Wellspan Maternal-fetal Medicine (MFM) recently expanded to serve patients in Lancaster County and Franklin County. The Northern Lancaster County office is the first new service WellSpan has established in that area since completing its affiliation with Ephrata Community Hospital in October 2013. Additionally, in early 2013, WellSpan partnered with Summit Health to open the Chambersburg office.
Perinatologists Cynthia Anderson, MD; James T. Barber, DO; James Hole, DO; Mary Jo Johnson, MD; and Erik Smith, DO, partner with obstetricians in the Central Pennsylvania region to provide diagnostic and consultative services focused on high-risk obstetrics.
MFM specialists — also called perinatologists — are obstetricians who have the specific training and experience needed to perform complex diagnostic and therapeutic procedures during high-risk pregnancies. WellSpan specialists co-manage pregnancies complicated by fetal abnormalities, including growth disorders, inherited diseases and structural malformations, as well as maternal disorders, including diabetes, hypertensive disorders and other chronic medical diseases.
“There is a role for a maternal-fetal medicine specialist in most pregnancies,” explains Dr. Barber, OB/GYN, WellSpan Maternal-Fetal Medicine. “We partner with local obstetricians to perform targeted ultrasound screenings as early as 11–13 weeks into a pregnancy, as well as fetal cardiac ultrasounds. We also offer diagnostic genetic procedures, such as amniocentesis, chorionic villus sampling and umbilical cord blood sampling.
“We monitor high-risk pregnancies in which the mother has special medical issues, such as diabetes, hypertension, heart disease and obesity,” he continues. “And we manage multiple births — twins, triplets, quads. These cases present unique medical challenges that require specialized care.”
In addition to the new locations, early last year WellSpan Maternal-Fetal Medicine began offering a higher level of MFM care — intrauterine fetal procedures that a patient would otherwise have to travel to Pittsburgh or Philadelphia to receive.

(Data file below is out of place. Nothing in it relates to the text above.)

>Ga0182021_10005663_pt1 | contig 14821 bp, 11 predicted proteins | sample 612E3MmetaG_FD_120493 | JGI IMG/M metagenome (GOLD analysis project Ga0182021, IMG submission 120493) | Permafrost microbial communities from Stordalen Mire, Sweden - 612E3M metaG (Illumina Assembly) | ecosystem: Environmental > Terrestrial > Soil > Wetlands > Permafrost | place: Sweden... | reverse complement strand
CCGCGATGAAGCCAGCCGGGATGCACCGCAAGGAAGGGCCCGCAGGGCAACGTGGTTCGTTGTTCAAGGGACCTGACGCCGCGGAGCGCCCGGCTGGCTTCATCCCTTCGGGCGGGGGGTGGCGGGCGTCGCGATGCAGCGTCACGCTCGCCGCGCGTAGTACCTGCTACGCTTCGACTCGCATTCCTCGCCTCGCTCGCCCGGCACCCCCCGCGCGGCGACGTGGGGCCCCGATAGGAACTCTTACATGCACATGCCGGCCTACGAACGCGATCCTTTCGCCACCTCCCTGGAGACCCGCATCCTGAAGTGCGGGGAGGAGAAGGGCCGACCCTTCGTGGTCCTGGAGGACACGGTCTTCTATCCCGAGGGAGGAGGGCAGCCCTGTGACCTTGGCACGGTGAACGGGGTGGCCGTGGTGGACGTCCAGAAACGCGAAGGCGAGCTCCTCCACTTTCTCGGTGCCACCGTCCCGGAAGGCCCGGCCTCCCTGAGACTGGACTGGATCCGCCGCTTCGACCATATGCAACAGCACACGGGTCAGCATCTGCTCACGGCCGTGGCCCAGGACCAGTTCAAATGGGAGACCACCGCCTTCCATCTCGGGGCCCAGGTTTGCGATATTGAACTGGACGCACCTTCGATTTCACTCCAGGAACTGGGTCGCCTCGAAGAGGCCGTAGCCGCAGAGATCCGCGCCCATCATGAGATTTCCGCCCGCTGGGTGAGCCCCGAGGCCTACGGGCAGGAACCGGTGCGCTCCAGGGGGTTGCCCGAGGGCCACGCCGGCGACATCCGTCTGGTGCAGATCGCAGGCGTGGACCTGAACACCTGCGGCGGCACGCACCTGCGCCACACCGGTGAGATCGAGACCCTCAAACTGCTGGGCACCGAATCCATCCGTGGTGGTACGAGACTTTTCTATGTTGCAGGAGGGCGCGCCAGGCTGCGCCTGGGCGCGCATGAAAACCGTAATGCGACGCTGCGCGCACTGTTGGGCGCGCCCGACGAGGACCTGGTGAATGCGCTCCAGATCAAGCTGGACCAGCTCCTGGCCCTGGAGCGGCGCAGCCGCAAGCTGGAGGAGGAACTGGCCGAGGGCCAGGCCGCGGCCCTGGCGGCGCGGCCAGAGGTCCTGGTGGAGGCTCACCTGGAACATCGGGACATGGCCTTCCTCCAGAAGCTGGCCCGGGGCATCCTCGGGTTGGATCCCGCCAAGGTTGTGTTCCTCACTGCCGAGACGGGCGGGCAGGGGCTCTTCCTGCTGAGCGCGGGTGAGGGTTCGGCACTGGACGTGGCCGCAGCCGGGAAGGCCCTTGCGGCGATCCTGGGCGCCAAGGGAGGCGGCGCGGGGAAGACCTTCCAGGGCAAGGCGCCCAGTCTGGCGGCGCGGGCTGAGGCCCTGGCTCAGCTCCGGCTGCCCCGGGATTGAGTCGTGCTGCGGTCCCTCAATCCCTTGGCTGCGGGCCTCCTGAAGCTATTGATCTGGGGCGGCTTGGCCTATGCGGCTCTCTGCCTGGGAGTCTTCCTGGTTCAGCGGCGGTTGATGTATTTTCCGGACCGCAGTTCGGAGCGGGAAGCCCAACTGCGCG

Twin-to-twin transfusion syndrome (TTTS), for example, is a rare complication of identical twins. The condition occurs when fetuses share a placenta. In TTTS, the placental connections do not correctly supply oxygen and nutrients to the fetuses and cause unequal blood flow between the twins. Without surgical intervention, the mortality rate for TTTS cases runs in the range of 80–90 percent, according to Dr. Barber.
“An MFM surgeon will attempt to correct this condition using fetoscopy, an intrauterine endoscopic procedure that allows the surgeon to close the shared vascular connections on the placenta, thereby giving each fetus separate placental circulation,” he explains.
“Having these new capabilities at WellSpan is a tremendous benefit to the patients in our region,” Dr. Barber concludes.
The expansion of WellSpan Maternal-Fetal Medicine underscores WellSpan’s commitment to serving the obstetric and perinatal needs of the region. WellSpan is committed to building and sustaining a regional MFM program that offers timely, coordinated transitions of care, as well as prompt communication with primary care providers regarding patient treatment and follow-up recommendations.
To learn more about WellSpan Maternal-Fetal Medicine, visit wellspan.org/wmg or call 717-851-2722 in York, 717-338-3292 in Gettysburg, 877-722-1757 in Chambersburg or 866-244-3492 in Ephrata.